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A Toxics-Free Future


Women, Chemicals and the SDGs

In line with the UNEP-IPEN partnership, the aim of this report is to show the impact chemicals have on women as a vulnerable group highly exposed to hazardous chemicals and gender inequalities related to decision-making around the management of chemicals and waste. The report also means to provide concrete steps that can be taken to safeguard the health of women and empower women in decision-making and in their roles as agents of change. The overall objective is to provide evidence to all stakeholders working towards sustainable development of the importance of addressing this issue for achieving the 2030 Sustainable Development Goals.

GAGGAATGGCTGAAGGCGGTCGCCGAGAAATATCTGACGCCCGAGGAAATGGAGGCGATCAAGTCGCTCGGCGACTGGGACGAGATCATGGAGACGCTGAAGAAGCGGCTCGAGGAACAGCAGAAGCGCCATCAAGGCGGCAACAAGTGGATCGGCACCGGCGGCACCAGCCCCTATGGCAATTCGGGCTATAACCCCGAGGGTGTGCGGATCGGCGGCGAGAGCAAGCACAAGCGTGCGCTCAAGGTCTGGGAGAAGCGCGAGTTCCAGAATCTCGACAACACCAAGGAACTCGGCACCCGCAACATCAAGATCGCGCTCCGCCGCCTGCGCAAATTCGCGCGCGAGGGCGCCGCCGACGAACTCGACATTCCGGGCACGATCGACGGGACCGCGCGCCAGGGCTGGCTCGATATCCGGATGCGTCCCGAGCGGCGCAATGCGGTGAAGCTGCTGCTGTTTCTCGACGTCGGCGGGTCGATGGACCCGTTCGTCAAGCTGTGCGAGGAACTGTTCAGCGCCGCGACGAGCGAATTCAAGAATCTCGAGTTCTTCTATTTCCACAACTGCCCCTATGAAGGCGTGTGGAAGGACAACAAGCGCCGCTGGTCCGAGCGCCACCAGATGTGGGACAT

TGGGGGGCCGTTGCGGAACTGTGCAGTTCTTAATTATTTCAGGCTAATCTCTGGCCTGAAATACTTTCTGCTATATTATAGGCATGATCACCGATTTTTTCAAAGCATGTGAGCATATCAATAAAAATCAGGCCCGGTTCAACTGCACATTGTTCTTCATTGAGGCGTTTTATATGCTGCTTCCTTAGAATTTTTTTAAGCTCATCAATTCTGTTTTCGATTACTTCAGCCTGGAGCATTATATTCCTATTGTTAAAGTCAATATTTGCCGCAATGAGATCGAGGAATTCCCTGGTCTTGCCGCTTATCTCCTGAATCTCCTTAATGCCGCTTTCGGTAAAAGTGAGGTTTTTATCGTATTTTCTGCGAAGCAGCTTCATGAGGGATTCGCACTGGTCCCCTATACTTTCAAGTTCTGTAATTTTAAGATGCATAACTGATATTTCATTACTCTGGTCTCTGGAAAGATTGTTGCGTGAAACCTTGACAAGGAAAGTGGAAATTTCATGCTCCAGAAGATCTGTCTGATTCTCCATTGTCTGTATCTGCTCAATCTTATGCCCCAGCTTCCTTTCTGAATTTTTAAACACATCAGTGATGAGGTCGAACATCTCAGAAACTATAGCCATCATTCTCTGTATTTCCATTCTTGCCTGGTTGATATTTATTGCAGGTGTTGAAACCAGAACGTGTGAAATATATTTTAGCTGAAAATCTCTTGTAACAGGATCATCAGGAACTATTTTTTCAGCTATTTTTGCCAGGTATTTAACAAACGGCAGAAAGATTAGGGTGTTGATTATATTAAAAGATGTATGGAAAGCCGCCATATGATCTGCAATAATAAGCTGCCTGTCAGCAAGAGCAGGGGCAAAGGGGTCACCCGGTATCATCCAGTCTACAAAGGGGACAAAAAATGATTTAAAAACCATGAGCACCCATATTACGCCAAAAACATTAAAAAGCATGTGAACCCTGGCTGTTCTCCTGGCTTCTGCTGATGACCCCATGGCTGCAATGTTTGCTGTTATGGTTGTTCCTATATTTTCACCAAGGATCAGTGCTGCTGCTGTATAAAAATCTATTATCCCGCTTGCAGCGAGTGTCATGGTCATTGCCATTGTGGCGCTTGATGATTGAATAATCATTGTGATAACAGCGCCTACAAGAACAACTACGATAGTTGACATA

All people, irrespective of gender identity, must have the same rights, responsibilities and opportunities in order to achieve the sound management of chemicals and wastes, and both are vital to achieve the majority of the 2030 Sustainable Development Goals.

In order to identify and address inequalities, data that enable identification of impacts based on gender, i.e. the social attributes and opportunities associated with being male or female, and the biological sex is needed.

Women are generally more disproportionally impacted by exposure to chemicals and wastes and have less access to participation in decision making. Women are also key agents of change. Women and chemicals is an underexplored topic that deserves more attention.

This report analyses the issues of gender and chemicals and relates them to the SAICM Emerging Policy Issues and Issues of Concern, identfying a range of inequalities, noting gaps that exist in what we know, diffrential effects within groups, and recommendations for moving forward.

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